Forage specialist Dr. Dave Davies spoke at the first of the 2022, Alltech-hosted ‘Making Silage Sense’ webinar series.

The Wales-based consultant specifically highlighted the factors that impact silage crude protein and metabolisable energy (ME) values.

The maturity of grass at harvest is a critical issue in this regard.

He explained: “The starting point is the period between initial field closure and the date of first cut.

“The target should be cut before the start of the sixth week. The bulk of the ME value is determined by the digestibility of the NDF [neutral detergent fiber] fraction within the grass.

“As lignin content within the grass increases, so do NDF digestibility and ME values.”

Grass silage protein values

Davies also confirmed the link between ME and silage protein values.

“There is a clear linkage between ME and crude protein values as grass goes through its various growth stages,” he continued. But in the real world, other factors come into play. This is apparent in the 420 silages analysed by Alltech this year.

“Basically, we can see that there are a significant number of factors impacting on crude protein levels, apart from the digestibility of the grass and the maturity of the crop.

“It is clearly evident that numerous forages with the same ME values have different protein values.”

In explaining these differences, Davies pointed to the fact that nutrient management programmes implemented while growing grass crops will have a fundamental influence on subsequent silage quality.

“This has been a challenging year in terms of fertiliser prices. This challenge is going to increase as the season progresses. So it is an issue that we will have to keep a key focus on.

“Research work has consistently confirmed the linkage between added fertiliser nitrogen (N) and silage protein values.

“This is a factor that farmers must take full account of as they look forward to 2023. Another key grass nutrient is sulphur. It is critically important in allowing grass to synthesise specific amino acids and proteins,” he added.

The specialist explained that if sulphur is not available in sufficient quantities, growth rates will be reduced. This is another important issue that farmers will have to take account of as they consider their fertiliser options for the year ahead.

Other factors for forage

The consultant explained that other factors that impact on silage energy values and protein contents are the harvesting-related dry matter and organic matter losses.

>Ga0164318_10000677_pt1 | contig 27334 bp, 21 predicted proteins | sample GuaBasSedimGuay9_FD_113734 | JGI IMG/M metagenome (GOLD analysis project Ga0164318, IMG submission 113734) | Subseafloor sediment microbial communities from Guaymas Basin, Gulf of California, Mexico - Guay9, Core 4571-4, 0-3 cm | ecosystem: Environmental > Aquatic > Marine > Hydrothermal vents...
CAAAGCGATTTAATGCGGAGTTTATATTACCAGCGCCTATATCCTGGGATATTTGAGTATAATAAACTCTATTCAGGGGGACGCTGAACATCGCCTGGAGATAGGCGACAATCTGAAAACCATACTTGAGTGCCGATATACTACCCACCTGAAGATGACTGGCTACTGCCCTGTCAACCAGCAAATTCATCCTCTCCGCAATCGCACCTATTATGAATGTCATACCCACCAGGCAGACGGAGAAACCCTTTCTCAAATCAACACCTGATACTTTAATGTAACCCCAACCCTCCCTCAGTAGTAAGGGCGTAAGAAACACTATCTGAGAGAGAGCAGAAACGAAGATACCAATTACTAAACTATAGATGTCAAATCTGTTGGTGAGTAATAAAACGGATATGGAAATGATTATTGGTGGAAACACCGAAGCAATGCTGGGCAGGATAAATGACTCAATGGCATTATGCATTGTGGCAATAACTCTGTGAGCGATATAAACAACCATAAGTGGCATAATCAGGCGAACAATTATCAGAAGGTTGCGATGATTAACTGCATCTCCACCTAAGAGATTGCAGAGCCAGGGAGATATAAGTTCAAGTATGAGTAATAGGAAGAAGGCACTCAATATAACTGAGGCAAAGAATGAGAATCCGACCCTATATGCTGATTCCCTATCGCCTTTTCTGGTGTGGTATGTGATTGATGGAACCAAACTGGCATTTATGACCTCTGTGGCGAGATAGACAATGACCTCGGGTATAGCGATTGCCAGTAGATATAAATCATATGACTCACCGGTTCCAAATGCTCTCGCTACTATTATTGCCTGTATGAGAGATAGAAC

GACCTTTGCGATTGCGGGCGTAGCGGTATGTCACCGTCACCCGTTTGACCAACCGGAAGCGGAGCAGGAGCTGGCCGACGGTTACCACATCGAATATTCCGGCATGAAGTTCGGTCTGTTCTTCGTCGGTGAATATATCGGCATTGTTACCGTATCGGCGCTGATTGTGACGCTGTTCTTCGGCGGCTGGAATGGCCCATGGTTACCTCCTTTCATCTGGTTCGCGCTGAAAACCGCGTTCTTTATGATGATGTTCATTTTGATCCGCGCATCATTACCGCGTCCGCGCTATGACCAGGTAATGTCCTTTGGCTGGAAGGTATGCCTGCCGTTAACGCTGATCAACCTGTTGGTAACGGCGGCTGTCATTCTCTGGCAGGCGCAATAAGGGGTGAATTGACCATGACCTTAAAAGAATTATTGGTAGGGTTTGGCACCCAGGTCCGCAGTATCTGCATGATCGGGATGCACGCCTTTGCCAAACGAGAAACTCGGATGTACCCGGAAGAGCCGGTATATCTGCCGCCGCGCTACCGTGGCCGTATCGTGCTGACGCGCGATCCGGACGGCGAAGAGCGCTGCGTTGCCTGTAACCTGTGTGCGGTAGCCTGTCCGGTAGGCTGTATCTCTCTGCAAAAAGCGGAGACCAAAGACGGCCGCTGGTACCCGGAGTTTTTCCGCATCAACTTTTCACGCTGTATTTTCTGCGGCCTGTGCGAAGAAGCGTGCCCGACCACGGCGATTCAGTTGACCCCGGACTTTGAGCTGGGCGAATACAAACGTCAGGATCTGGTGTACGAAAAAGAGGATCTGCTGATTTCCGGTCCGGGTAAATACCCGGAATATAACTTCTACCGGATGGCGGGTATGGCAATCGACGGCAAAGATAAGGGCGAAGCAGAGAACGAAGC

“These values are impacted by wilting times and the management of the forage from ensiling through to feed out,” he said.

Davies went on to question the long-accepted wisdom of cutting in the afternoon, when grass sugar levels are at their highest values. A 24-hour wilt would then follow.

“Yes, sugar levels are at their highest in the afternoon period,” he added. “But this is not really the issue. Making good silage is all about conserving the nutrients in the grass.

“Research has shown that grass left to wilt overnight will lose a high proportion of its nutrient value. Wilting to get grass down to a 30% dry matter value as quickly as possible is important.

“While leaf stomata are open, grass can lose up to 100L of water/t of grass per hour. However, when the stomata close, this figure drops to 20L.

“Stomata only stay open for a couple of hours after mowing. So we need to spread the crop immediately after cutting, irrespective of the weather conditions,” he continued.

This means that the bulk of wilting takes place in the period directly after mowing.

A study carried out in Wales has confirmed that rapid wilting will minimise ME losses, while a further study in Devon confirms that rapid wilting will act to reduce protein losses.

Nutrient losses in forage

According to the silage specialist, farmers must control the nutrient losses from grass. Crucial to this is the need to wilt as rapidly as possible.

“So cutting at 10:00a.m., and then pushing for as rapid a wilt thereafter, will help to maintain the protein values and other key nutrient parameters in grass that is made into silage,” Davies explained.

Clamp management is also key in maximising the nutritive value of grass silage. Here Davies recommends the use of homo-fermentative-only additives in order to control the breakdown of nutrients.

“Hetero-fermentative bacteria will deliver a more inefficient fermentation, taking longer to get the pH of the silage down to the required value,” he continued.

“When we think about silage, it is the acid in the liquid phase that controls the fermentation. Lower dry matter silages contains more water. So, greater quantities of acid will be required to drop the pH.

“Lactic is almost eight times stronger acid than is the case with acetic acid, which is produced during a hetero-fermentative ensiling process.

“The quicker a pH value of 4.0 is reached within a clamp, the greater the level of true protein and sugars that are maintained within the forage.”

Clamp management

The specialist highlighted the importance of the forage clamp becoming anaerobic as quickly as possible.

“This entails good clamp management, the use of sheeting, the use of cling film, an oxygen barrier, top sheet and sufficient top weight,” he stated.

“If we do all that, we allow a good fermentation to take place. We will maximise the retention of protein and sugars, which will optimise the nutritive value of the silage at feed out.

“The sealing of the clamp is very important. It keeps oxygen out. But, more important than this, it also keeps carbon dioxide [CO2] in.

“Carbon dioxide is the additive that is available for free as it acts to reduce degradative processes within the clamp,” he concluded.